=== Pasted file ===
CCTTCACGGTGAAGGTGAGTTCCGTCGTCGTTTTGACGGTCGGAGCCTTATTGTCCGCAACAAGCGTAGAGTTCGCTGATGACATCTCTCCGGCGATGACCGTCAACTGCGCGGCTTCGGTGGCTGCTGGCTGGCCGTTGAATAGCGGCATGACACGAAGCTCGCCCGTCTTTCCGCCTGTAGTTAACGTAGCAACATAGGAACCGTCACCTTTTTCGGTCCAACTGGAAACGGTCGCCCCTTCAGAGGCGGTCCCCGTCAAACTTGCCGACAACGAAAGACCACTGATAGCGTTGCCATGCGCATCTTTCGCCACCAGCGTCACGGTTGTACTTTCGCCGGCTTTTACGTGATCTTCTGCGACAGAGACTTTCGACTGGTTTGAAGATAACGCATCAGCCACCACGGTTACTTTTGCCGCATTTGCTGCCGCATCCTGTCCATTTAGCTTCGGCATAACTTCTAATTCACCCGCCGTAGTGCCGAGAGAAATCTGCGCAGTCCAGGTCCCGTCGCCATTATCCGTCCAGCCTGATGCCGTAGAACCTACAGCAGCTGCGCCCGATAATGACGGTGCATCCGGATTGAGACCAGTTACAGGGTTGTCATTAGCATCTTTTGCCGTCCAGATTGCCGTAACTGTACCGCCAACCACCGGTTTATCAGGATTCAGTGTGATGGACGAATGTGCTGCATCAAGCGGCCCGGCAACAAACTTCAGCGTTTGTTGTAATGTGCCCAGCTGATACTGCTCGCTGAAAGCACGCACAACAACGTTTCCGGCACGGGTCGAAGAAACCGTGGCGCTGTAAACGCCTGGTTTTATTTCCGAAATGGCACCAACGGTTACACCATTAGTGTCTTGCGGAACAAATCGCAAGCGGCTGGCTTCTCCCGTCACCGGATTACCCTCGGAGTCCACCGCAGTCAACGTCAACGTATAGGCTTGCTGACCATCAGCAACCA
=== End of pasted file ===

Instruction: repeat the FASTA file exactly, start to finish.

CCTTCACGGTGAAGGTGAGTTCCGTCGTCGTTTTGACGGTCGGAGCCTTATTGTCCGCAACAAGCGTAGAGTTCGCTGATGACATCTCTCCGGCGATGACCGTCAACTGCGCGGCTTCGGTGGCTGCTGGCTGGCCGTTGAATAGCGGCATGACACGAAGCTCGCCCGTCTTTCCGCCTGTAGTTAACGTAGCAACATAGGAACCGTCACCTTTTTCGGTCCAACTGGAAACGGTCGCCCCTTCAGAGGCGGTCCCCGTCAAACTTGCCGACAACGAAAGACCACTGATAGCGTTGCCATGCGCATCTTTCGCCACCAGCGTCACGGTTGTACTTTCGCCGGCTTTTACGTGATCTTCTGCGACAGAGACTTTCGACTGGTTTGAAGATAACGCATCAGCCACCACGGTTACTTTTGCCGCATTTGCTGCCGCATCCTGTCCATTTAGCTTCGGCATAACTTCTAATTCACCCGCCGTAGTGCCGAGAGAAATCTGCGCAGTCCAGGTCCCGTCGCCATTATCCGTCCAGCCTGATGCCGTAGAACCTACAGCAGCTGCGCCCGATAATGACGGTGCATCCGGATTGAGACCAGTTACAGGGTTGTCATTAGCATCTTTTGCCGTCCAGATTGCCGTAACTGTACCGCCAACCACCGGTTTATCAGGATTCAGTGTGATGGACGAATGTGCTGCATCAAGCGGCCCGGCAACAAACTTCAGCGTTTGTTGTAATGTGCCCAGCTGATACTGCTCGCTGAAAGCACGCACAACAACGTTTCCGGCACGGGTCGAAGAAACCGTGGCGCTGTAAACGCCTGGTTTTATTTCCGAAATGGCACCAACGGTTACACCATTAGTGTCTTGCGGAACAAATCGCAAGCGGCTGGCTTCTCCCGTCACCGGATTACCCTCGGAGTCCACCGCAGTCAACGTCAACGTATAGGCTTGCTGACCATCAGCAACCA